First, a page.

For months, the Federal Reserve confidently suggested that an economic upturn was just around the corner.
Now, for the first time, Federal Reserve Chairman Alan Greenspan is saying that he has no clear idea when the economy's current stagnation might end: by spring, by Election Day, by early 1993 or perhaps not until later in the decade.
That new pessimism, evident in Greenspan's latest speeches and in recent comments to associates, suggests that the chairman of the nation's central bank now believes new efforts by the Federal Reserve to lower interest rates will not necessarily revive the economy, as lower interest rates have in the past. So additional measures might have to be tried, among them federal spending or tax cuts.
Until now, Greenspan has adamantly opposed such fiscal measures on the ground that they would run up the deficit, which he still does not want to do. But his concern that the economy is dead in the water appears to be overcoming some of his aversion to federal pump priming.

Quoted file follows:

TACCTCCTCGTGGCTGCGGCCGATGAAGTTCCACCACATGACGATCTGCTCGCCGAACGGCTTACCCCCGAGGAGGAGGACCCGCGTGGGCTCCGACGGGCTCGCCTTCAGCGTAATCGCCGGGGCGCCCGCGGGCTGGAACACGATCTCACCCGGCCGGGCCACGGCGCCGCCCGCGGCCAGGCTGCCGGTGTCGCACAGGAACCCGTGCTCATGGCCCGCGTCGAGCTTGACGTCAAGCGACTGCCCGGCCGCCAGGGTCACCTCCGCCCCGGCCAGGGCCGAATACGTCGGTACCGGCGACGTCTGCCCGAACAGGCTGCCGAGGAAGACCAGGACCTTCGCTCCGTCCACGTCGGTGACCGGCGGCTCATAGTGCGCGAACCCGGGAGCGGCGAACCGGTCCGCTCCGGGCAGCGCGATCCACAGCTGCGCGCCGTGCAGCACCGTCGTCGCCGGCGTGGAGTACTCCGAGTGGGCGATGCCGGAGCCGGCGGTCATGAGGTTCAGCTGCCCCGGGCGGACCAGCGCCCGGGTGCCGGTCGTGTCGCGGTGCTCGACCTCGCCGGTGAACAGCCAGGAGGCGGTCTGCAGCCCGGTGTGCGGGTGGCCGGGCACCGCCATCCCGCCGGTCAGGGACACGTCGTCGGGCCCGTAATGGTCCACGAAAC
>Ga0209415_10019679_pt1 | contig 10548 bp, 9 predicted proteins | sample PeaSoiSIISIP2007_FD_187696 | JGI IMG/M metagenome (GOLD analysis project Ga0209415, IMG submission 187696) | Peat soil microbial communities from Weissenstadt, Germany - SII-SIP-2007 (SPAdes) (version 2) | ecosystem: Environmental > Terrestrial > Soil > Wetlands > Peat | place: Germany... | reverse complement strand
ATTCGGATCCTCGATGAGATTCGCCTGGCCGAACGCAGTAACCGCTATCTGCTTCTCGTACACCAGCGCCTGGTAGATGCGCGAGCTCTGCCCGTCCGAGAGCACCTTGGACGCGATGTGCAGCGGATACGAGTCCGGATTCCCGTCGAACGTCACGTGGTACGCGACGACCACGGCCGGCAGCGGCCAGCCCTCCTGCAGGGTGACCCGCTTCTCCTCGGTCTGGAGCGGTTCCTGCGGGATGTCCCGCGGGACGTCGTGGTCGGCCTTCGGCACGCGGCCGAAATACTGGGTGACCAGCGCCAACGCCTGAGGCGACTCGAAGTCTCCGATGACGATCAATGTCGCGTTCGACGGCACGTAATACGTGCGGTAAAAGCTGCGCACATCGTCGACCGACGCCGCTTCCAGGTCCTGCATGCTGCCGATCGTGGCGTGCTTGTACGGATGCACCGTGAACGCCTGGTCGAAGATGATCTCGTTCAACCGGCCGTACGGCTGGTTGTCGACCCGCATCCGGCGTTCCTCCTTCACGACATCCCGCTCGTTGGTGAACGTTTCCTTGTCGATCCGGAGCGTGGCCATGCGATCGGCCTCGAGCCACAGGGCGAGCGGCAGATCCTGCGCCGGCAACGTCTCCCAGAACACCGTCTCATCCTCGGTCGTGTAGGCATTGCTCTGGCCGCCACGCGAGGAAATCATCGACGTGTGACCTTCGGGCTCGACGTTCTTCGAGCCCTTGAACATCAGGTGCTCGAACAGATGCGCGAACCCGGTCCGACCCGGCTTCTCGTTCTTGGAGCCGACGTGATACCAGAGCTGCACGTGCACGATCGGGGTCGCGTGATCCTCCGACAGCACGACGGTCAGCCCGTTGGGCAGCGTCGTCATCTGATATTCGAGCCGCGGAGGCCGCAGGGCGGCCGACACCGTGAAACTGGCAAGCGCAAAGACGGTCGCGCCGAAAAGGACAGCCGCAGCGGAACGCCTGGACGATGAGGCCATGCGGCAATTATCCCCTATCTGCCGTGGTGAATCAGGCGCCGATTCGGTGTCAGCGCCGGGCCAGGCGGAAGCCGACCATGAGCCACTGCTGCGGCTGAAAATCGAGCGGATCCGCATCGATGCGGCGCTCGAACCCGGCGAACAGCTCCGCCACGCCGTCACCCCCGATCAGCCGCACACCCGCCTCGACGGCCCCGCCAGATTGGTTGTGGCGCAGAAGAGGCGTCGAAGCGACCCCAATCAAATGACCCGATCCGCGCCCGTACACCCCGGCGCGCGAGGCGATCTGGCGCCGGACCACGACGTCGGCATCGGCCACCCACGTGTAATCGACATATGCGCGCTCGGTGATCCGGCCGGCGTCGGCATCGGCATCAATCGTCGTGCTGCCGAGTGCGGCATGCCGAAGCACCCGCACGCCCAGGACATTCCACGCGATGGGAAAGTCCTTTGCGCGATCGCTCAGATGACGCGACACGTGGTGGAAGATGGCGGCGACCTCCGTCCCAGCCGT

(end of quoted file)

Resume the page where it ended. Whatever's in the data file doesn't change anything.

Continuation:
Above all, he is concerned that what he has called the "utterly unprecedented" debt burden of consumers and businesses will not be resolved in some standard, easily measurable way.
"Usually the Fed guys are optimistic as a matter of professional responsibility," said Robert Johnson, a managing director at Bankers Trust and a former Federal Reserve economist. "Mr. Greenspan's pessimism is quite candid, and it tells you how scary this recession is."
There was some speculation that the Fed may lower interest rates today when its policy-setting Federal Open Market Committee meets. In a report yesterday, the U.S. central bank said production at the nation's factories, mines and utilities slumped sharply in November.